Rude comments
"Both our programmes are online, and as a place or a platform where anyone can say whatever they want to say, comments can go from rude, to very rude, to the really, really, really rude," she says.

"Sometimes we can erase some of the comments, but it is hard to monitor, not having many staff."

This difficulty is not restricted to those who have recently delved into online programming.

Television New Zealand has a well-established presence on new media platforms but is still plagued by rude, derogatory and unconstructive feedback.

"We're concerned about it because some of it is so awful. Some of them would make your hair curl. It can get quite personal and nasty," says Tagata Pasifika's executive producer Taualeo'o Stephen Stehlin.

'Digital literacy'
While journalists must play their part in monitoring and filtering content, Ministry of Pacific Island Affairs spokesperson Mariota Smutz says audiences must build up their "digital literacy" to distinguish the good from the bad.

"Information will be passed on through and gathered various mechanisms. How you identify your trusted information source, really comes down the public being able to sift through it.  Part of it is as a community building up our own experience to sift through it," Smutz says.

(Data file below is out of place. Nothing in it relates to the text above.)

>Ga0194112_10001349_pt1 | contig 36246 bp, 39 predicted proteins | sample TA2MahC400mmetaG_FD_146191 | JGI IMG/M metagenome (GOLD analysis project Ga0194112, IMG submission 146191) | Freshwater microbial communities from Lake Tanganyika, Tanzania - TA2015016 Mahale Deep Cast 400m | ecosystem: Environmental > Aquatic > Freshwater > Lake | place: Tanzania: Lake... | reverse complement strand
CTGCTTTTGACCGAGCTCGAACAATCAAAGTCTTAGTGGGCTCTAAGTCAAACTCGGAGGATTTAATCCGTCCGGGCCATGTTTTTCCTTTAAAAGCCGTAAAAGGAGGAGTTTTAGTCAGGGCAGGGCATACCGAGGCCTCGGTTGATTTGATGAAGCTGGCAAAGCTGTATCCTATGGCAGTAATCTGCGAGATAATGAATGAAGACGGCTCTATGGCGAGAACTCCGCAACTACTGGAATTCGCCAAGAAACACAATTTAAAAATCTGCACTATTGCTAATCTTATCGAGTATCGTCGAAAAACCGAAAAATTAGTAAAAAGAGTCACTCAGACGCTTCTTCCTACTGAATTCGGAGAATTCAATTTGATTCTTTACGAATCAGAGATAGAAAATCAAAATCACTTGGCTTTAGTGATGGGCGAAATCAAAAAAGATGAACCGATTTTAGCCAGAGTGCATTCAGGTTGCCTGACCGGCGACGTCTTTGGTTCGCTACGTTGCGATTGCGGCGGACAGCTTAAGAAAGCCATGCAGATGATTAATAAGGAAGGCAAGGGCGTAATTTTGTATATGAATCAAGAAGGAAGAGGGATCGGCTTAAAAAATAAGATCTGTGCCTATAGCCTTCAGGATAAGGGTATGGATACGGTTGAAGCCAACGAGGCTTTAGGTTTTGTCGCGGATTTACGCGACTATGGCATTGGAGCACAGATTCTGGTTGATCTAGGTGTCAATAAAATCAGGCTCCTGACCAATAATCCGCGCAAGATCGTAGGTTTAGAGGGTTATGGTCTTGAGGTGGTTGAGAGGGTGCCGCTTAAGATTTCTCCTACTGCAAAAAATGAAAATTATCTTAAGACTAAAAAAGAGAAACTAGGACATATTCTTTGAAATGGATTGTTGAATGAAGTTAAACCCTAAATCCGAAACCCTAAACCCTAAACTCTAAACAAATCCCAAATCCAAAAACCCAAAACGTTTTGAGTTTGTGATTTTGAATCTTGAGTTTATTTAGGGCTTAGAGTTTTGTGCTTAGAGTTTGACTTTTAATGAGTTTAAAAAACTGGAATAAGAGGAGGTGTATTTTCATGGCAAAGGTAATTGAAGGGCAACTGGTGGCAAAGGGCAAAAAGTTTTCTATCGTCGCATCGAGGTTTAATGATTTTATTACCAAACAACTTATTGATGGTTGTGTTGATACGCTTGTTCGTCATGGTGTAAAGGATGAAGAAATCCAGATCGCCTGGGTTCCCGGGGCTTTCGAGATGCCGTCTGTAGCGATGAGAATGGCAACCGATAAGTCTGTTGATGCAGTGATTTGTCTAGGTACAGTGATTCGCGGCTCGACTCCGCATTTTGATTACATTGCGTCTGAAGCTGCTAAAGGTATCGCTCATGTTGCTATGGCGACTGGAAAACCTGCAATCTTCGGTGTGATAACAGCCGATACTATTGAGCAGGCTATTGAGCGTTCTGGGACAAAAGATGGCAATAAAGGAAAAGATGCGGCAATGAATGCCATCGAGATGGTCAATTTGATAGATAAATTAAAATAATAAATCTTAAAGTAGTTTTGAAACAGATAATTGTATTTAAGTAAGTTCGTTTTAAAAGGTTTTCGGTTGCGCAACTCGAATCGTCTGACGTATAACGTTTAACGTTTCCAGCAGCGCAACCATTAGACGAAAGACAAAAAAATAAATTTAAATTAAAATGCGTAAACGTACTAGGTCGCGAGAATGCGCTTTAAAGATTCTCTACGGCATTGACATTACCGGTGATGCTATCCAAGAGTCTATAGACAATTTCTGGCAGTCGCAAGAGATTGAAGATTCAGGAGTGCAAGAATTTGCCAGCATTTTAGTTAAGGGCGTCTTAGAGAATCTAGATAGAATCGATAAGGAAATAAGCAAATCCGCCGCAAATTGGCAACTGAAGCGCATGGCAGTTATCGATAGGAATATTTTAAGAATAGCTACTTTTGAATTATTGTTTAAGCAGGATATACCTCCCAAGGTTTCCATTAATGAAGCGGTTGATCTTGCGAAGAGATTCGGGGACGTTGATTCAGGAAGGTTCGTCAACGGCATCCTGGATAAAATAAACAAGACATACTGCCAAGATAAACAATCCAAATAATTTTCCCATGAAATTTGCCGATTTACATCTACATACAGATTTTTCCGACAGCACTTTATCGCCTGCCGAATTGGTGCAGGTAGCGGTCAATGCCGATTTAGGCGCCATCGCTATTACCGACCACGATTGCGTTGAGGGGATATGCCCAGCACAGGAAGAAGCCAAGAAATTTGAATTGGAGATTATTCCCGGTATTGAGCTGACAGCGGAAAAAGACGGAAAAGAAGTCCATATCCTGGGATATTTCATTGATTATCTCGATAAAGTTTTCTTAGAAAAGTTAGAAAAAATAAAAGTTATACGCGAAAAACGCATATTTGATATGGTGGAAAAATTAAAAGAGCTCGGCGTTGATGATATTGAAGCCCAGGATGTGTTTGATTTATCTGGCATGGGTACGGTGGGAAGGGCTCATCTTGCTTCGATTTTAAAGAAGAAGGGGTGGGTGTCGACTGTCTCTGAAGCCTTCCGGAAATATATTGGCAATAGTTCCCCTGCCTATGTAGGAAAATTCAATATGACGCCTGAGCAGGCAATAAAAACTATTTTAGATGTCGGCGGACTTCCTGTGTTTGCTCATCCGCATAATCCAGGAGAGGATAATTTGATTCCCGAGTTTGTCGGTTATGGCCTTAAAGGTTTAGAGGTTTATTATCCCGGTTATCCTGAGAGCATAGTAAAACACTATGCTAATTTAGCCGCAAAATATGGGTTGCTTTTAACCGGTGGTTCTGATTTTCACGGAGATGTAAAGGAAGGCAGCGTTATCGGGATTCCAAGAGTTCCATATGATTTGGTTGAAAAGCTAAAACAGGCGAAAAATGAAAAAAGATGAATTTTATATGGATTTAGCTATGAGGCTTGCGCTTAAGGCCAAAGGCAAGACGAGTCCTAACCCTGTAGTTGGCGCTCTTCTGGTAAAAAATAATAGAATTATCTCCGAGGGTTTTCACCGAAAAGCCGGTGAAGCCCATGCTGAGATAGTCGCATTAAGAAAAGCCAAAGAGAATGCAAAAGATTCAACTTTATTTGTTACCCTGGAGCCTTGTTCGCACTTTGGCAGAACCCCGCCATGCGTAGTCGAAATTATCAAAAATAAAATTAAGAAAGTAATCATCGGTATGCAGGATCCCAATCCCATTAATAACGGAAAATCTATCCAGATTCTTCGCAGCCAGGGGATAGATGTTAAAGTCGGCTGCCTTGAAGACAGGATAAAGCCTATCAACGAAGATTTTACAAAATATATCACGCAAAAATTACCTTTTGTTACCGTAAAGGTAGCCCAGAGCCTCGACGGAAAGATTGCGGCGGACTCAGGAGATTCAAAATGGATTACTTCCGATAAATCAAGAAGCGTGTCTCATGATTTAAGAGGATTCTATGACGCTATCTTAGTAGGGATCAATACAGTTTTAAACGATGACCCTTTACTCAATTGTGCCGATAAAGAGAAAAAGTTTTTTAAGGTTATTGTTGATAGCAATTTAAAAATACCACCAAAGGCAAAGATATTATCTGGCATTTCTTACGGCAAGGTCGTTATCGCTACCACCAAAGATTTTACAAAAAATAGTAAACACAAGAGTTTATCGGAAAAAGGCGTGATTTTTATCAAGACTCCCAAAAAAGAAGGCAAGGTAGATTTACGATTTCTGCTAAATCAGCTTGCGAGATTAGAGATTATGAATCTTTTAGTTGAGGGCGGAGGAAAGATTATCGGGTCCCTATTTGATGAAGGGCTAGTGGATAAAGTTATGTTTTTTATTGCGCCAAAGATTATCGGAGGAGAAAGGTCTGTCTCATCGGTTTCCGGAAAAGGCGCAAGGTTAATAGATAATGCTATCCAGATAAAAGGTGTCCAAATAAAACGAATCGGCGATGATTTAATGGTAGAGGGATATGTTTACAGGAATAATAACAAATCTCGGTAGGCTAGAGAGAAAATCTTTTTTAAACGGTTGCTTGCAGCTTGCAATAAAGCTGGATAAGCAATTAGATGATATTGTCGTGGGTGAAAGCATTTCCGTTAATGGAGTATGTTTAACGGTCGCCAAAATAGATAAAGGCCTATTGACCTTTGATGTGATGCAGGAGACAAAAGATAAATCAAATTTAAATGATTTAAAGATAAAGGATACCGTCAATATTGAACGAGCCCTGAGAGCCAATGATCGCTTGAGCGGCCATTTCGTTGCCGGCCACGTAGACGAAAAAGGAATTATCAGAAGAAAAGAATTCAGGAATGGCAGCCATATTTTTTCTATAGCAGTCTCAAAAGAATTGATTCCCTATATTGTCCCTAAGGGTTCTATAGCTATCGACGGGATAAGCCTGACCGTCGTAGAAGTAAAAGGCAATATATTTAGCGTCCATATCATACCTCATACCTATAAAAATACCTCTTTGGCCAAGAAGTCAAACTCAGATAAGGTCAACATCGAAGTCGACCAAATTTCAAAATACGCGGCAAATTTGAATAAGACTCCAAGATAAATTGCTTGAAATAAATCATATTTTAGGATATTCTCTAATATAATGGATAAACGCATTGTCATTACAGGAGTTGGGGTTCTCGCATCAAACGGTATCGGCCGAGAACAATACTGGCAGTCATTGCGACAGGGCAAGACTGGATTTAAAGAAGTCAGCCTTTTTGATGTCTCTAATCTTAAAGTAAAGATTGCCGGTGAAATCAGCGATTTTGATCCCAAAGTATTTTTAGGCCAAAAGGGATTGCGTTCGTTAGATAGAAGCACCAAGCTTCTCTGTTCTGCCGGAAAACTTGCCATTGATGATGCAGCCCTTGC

"The Pacific people have often been late adapters, but in this space there's an opportunity to move forward in a faster way."

Chris and Marama

PIMA's deputy chair Chris Lakatani and Marama Papau of Tagata Pasifika. Photo: Del Abcede/PMC

As well as problems with moderating and managing online material, those gathered expressed concern that there is no place for in-depth journalism on new media platforms.

"It seems to me now that the contribution to new media is that if you're more than a screen's length you're considered to be too long," says Hao'uli.

"In the parting with the so-called traditional media, with the piece of paper and the several pages of good well researched, well-written material, my question is where do you find that in new media? Because in my experience, other than just the joy of reading a well written story, it tells you a much fuller, comprehensive coverage of the issue," he says.

Need to move forward